At least one security expert, Bruce Schneier, believes that economics are a serious argument against penetration testing, although for the opposite reason. Schneier thinks that most penetration tests will reveal far more vulnerabilities than most companies can afford to fix.
In a cybersecurity version of the old programmer’s trope “Never test for an error condition you don’t know how to handle,” he asserts that it’s pointless to uncover problems you can’t fix—or, worse, opens the door to significant legal liability in the event any of them are eventually exploited.
Schneier makes an exception for vulnerability scanning, which is arguably a type of penetration test, but not one that most professionals would place in that rubric. Regularly and automatically scanning for the top vulnerabilities in the OWASP Top Ten or Nessus database is a quick check against frequently exploited vulnerabilities and has a low cost associated with it.
Penetration testing may not be entirely without value, however. The sparring aspect of the testing can help sharpen your internal security team as an exercise, even if the specific outcome of the match doesn’t tell you much.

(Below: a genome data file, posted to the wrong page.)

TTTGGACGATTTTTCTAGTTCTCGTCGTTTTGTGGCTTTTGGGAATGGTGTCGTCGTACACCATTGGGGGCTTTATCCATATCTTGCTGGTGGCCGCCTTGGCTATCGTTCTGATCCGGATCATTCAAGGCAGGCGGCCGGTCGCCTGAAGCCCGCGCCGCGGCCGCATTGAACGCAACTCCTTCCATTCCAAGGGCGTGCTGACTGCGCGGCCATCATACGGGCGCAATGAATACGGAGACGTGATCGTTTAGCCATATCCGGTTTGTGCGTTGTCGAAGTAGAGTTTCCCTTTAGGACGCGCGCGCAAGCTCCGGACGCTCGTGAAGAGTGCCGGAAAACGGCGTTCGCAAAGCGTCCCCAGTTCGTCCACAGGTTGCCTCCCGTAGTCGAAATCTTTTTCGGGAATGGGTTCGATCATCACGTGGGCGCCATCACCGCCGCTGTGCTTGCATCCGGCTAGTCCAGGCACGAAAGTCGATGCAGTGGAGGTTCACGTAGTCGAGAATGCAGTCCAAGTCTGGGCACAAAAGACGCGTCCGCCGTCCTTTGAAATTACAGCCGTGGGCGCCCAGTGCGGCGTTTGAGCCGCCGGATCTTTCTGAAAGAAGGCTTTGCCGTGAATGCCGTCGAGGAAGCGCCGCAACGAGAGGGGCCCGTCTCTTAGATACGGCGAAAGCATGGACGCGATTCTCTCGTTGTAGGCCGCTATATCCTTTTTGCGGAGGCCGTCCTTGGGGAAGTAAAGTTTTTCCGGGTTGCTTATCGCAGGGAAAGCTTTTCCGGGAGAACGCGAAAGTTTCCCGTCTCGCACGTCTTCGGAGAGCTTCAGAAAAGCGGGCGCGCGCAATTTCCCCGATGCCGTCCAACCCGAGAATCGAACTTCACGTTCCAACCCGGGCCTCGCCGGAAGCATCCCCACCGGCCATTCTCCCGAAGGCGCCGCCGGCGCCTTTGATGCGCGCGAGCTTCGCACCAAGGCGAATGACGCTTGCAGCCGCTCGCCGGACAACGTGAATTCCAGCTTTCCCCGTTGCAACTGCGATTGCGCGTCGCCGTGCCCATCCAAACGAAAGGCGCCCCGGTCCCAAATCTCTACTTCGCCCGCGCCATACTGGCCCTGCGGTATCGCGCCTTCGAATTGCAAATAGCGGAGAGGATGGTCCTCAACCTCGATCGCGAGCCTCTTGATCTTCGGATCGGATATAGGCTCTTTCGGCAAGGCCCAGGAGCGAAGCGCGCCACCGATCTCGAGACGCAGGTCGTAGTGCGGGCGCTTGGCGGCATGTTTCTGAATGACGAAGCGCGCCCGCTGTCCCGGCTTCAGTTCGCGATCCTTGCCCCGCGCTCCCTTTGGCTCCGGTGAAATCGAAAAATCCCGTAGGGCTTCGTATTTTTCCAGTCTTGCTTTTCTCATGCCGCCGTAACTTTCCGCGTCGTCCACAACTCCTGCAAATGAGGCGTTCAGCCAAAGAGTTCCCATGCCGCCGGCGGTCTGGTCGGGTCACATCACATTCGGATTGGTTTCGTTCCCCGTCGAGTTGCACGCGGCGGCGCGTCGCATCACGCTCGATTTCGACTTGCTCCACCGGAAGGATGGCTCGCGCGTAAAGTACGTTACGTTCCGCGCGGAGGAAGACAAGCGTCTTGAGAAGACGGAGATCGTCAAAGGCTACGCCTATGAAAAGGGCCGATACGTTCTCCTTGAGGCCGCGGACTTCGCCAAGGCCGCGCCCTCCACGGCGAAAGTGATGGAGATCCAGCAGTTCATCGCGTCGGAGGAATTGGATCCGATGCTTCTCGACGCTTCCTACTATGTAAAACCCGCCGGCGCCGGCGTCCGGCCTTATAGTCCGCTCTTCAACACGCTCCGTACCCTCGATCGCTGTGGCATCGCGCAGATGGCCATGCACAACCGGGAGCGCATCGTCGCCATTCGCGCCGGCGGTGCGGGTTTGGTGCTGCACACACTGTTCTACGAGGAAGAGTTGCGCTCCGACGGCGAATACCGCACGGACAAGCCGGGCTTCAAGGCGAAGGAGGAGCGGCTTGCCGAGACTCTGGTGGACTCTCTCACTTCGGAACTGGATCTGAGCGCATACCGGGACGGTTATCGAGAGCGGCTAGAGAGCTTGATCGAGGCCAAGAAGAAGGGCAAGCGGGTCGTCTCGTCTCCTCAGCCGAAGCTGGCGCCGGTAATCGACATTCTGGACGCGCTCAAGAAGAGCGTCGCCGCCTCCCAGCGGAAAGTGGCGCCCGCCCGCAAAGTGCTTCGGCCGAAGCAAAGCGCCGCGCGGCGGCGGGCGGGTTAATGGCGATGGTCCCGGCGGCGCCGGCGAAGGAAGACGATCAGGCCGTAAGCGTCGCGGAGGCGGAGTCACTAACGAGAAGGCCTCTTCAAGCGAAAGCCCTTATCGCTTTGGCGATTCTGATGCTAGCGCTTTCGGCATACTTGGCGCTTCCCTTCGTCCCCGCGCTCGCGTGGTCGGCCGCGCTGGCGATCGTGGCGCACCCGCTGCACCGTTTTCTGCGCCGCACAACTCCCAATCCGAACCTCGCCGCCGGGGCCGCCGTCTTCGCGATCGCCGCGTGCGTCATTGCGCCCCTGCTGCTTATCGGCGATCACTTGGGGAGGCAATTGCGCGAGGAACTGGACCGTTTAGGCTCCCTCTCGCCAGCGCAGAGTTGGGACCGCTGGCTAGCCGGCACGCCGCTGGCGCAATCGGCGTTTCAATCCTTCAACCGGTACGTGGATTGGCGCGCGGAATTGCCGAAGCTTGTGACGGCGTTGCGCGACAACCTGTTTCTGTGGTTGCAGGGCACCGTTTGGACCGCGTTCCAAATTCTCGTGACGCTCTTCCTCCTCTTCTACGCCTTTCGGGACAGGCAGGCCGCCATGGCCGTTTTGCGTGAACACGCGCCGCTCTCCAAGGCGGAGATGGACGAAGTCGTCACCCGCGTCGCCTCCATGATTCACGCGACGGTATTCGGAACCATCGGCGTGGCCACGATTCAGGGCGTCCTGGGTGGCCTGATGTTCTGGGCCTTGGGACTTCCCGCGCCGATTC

Simply the act of having to work against organized attackers can help concentrate internal security staff. Moreover, getting a debrief from those attackers on the aspects of your defenses that were and were not working can help provide a perspective that is sometimes hard to find, that of the malicious attacker. There is a danger of becoming overly familiar with your own systems and losing the ability to view them from outside the firewall. Penetration testers provide that set of fresh eyes.
It’s also a way in which cybersecurity managers can constructively practice or train their staff in response protocols. A penetration test, assuming it is detected, can be an effective simulation for assessing internal policies and procedures for responding to attacks. Since you can know when a penetration test is coming (while genuine black hat hackers are rarely so courteous as to provide a schedule), it allows you to monitor and assess how staff perform under attack conditions.
The psychological benefits also come with psychological dangers, however. Winning the match against a penetration test can offer a false sense of security.
Like most tools, then, penetration testing is one that can be useful in the right hands and with a clear idea of its capabilities. As a blanket or critical aspect of security strategy, however, it’s probably overrated.